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Does Delirium Increase Hospital Stay?

Authors

  • Jane McCusker MD, DrPH,

    1. From the Departments of *Clinical Epidemiology and Community StudiesPsychiatry, St. Mary's Hospital, Montreal, Quebec; and Departments of Epidemiology and Biostatistics and §Psychiatry, McGill University, Montreal, Quebec.
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  • Martin G. Cole MD,

    1. From the Departments of *Clinical Epidemiology and Community StudiesPsychiatry, St. Mary's Hospital, Montreal, Quebec; and Departments of Epidemiology and Biostatistics and §Psychiatry, McGill University, Montreal, Quebec.
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  • Nandini Dendukuri PhD,

    1. From the Departments of *Clinical Epidemiology and Community StudiesPsychiatry, St. Mary's Hospital, Montreal, Quebec; and Departments of Epidemiology and Biostatistics and §Psychiatry, McGill University, Montreal, Quebec.
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  • Eric Belzile MSc

    1. From the Departments of *Clinical Epidemiology and Community StudiesPsychiatry, St. Mary's Hospital, Montreal, Quebec; and Departments of Epidemiology and Biostatistics and §Psychiatry, McGill University, Montreal, Quebec.
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  • This research was supported by grants from the Medical Research Council of Canada (MA14709), the Fonds de la Recherche en Santé du Québec (980892), and St. Mary's Hospital Center (SMH9627).

Address correspondence to Jane McCusker, MD, DrPH, Department of Clinical Epidemiology and Community Studies, St. Mary's Hospital, 3830 Lacombe Avenue, Montreal, Québec H3T 1M5. E-mail: jane.mccusker@mcgill.ca

Abstract

Objectives: To determine the effects of prevalent and incident delirium on length of hospital stay.

Design: Prospective cohort study, comparing (1) length of stay after admission in cases of prevalent delirium versus controls without prevalent delirium with (2) length of stay after diagnosis in cases of incident delirium versus controls matched by day of diagnosis.

Setting: The medical services of a primary, acute care hospital.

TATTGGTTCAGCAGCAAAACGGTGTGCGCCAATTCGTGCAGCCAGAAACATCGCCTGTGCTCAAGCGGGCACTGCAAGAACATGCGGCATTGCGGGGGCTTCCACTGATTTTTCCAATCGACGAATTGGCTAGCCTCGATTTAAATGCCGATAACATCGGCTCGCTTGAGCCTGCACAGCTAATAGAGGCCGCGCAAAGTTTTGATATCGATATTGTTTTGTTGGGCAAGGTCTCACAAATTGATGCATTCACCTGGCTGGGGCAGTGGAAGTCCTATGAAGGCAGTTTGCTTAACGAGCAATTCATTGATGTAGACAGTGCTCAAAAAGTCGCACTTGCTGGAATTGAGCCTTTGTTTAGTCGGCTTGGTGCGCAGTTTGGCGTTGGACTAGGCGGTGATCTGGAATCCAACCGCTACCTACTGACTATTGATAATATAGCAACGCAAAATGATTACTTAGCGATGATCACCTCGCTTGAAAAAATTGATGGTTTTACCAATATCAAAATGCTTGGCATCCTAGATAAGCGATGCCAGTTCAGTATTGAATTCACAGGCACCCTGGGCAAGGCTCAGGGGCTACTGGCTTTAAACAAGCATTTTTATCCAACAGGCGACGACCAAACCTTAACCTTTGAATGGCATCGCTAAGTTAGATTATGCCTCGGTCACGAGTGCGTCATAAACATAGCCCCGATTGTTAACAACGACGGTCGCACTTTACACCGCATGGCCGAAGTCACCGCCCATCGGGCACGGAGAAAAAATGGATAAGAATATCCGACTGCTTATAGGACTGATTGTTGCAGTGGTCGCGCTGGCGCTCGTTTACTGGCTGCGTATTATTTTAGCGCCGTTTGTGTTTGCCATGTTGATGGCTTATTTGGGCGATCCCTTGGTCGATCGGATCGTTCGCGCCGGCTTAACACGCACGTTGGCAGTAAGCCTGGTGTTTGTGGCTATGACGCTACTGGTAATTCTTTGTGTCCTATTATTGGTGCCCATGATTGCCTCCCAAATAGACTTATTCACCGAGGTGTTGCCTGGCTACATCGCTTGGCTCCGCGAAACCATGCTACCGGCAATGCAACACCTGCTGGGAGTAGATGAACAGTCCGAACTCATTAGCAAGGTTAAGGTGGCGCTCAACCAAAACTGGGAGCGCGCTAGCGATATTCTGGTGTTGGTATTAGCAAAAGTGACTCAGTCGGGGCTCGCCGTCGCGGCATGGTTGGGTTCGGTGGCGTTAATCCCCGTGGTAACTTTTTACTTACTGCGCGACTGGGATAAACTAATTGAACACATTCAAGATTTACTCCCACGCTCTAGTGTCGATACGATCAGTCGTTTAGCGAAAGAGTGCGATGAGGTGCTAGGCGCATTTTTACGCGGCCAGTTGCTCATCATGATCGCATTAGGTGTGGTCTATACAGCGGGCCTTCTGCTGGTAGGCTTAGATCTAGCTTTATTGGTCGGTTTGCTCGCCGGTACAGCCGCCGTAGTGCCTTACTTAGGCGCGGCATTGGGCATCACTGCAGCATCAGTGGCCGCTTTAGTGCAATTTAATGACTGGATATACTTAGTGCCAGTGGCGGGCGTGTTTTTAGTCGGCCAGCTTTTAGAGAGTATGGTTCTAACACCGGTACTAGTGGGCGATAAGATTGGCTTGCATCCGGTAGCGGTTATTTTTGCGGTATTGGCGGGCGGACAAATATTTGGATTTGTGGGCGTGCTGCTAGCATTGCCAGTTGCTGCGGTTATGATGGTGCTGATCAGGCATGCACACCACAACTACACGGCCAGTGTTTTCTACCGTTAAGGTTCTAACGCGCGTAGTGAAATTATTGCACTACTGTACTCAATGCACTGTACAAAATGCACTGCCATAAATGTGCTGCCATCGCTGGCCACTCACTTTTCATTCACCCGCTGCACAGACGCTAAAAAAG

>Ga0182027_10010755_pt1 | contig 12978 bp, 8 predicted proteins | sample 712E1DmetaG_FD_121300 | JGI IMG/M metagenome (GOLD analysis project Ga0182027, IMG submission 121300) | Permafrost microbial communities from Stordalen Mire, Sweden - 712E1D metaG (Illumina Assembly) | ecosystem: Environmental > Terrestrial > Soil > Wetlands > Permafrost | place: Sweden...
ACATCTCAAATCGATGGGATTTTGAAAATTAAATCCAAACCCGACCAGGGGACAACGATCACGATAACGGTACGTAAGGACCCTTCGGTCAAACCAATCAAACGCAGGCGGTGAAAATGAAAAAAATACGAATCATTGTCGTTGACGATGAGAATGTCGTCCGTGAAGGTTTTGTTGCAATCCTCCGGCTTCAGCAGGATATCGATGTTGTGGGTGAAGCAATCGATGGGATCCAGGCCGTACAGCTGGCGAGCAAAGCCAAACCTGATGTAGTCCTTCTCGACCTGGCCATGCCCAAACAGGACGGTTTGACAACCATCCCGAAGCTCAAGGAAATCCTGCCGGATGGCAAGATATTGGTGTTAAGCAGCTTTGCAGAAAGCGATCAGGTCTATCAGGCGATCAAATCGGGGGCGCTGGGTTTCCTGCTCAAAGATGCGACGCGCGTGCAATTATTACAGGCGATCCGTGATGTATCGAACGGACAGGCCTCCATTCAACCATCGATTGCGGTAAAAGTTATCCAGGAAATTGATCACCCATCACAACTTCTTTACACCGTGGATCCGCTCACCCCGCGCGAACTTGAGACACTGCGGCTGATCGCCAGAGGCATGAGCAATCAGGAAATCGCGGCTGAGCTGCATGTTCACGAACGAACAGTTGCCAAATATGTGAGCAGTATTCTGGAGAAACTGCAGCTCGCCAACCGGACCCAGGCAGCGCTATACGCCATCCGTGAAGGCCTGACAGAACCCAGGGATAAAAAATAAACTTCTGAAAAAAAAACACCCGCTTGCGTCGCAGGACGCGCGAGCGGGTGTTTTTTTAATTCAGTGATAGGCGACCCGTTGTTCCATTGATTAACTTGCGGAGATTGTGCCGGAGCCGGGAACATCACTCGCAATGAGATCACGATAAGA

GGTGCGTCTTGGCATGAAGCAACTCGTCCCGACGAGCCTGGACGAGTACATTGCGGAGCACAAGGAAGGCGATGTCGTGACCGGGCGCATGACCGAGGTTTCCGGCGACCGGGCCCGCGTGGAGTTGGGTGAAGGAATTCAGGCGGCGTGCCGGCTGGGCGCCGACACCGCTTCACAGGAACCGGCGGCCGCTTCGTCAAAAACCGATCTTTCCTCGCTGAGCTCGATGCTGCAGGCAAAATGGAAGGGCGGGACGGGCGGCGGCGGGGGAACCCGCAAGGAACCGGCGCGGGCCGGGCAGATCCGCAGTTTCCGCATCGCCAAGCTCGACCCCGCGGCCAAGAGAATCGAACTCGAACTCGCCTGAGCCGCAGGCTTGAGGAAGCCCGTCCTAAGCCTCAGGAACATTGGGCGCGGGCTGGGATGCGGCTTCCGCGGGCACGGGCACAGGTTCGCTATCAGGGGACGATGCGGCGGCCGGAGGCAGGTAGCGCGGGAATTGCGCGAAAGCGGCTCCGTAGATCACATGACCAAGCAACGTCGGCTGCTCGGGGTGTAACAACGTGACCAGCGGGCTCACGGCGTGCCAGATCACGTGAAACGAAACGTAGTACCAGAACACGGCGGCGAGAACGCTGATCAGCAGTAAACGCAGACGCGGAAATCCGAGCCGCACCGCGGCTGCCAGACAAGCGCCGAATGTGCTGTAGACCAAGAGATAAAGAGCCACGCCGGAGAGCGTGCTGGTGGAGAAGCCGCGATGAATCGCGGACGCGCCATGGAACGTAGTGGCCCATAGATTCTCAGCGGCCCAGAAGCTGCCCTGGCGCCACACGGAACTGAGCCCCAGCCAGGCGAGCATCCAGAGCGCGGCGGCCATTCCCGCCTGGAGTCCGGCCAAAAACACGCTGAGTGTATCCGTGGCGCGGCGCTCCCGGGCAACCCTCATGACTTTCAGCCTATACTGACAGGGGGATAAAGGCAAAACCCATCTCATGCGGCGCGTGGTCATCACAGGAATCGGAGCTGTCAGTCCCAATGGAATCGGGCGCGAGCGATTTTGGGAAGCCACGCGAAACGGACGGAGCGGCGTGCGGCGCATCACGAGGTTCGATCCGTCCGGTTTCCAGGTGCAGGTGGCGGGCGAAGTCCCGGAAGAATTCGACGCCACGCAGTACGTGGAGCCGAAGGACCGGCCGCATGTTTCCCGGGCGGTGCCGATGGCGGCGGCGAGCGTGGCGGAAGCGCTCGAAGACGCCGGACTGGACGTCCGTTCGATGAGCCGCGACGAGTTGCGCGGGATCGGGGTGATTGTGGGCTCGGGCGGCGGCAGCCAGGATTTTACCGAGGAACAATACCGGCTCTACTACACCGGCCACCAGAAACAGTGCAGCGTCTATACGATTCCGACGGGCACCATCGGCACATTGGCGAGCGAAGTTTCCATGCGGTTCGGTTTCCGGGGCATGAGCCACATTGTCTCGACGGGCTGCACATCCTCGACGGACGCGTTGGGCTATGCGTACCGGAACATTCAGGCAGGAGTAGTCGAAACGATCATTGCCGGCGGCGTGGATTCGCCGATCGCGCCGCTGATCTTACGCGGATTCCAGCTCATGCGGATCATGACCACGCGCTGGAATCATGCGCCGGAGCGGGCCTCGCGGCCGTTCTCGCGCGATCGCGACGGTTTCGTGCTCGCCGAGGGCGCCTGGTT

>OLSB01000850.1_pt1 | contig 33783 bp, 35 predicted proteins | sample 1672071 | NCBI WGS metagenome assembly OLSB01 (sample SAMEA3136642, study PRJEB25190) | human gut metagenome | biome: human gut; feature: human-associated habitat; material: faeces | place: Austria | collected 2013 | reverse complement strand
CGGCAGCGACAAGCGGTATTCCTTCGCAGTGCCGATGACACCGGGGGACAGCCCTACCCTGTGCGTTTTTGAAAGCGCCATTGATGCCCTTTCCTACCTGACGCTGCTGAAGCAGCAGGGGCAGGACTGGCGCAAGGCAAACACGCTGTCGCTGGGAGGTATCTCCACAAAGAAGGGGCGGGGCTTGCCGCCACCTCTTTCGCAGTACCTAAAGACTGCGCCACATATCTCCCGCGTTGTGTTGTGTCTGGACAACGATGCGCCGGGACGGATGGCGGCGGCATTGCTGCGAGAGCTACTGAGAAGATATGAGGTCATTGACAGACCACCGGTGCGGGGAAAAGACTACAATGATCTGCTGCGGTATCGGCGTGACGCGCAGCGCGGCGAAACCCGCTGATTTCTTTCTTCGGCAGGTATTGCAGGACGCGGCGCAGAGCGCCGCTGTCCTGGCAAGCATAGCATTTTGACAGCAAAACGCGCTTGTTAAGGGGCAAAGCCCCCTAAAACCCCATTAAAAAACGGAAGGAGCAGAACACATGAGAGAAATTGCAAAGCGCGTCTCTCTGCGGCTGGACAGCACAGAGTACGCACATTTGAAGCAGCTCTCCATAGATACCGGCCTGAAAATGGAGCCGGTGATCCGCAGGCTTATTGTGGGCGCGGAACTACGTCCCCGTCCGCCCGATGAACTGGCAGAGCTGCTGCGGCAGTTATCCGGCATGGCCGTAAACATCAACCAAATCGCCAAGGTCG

Participants: Medical admissions of patients aged 65 and older from the emergency department with delirium diagnosed during the first week in hospital. Patients admitted to intensive care or oncology and those with a primary diagnosis of stroke were excluded. A sample of those without delirium was also enrolled.

Measurements: Delirium was diagnosed using the Confusion Assessment Method. Data on length of stay and diagnosis-related groups (DRGs) were abstracted from administrative data. Measures of covariates included the Informant Questionnaire on Cognitive Decline in the Elderly, the Delirium Index, the instrumental activities of daily living questionnaire from the Older American Resources and Services project, the Charlson Comorbidity Index, the Clinical Severity Scale, and the Acute Physiology Score.

Results: The study sample comprised 359 patients: 204 with prevalent delirium, 37 with incident delirium, and 118 without delirium. After controlling for covariates, prevalent delirium was not associated with a significantly longer hospital stay, but incident delirium was associated with an excess stay after diagnosis of 7.78 days (95% confidence interval=3.07, 12.48). Similar results were obtained using log-transformed or DRG-adjusted estimates of length of stay.

Conclusion: In older medical inpatients, incident but not prevalent delirium is an important predictor of longer hospital stay. Interventions to prevent incident delirium may reduce length of stay.

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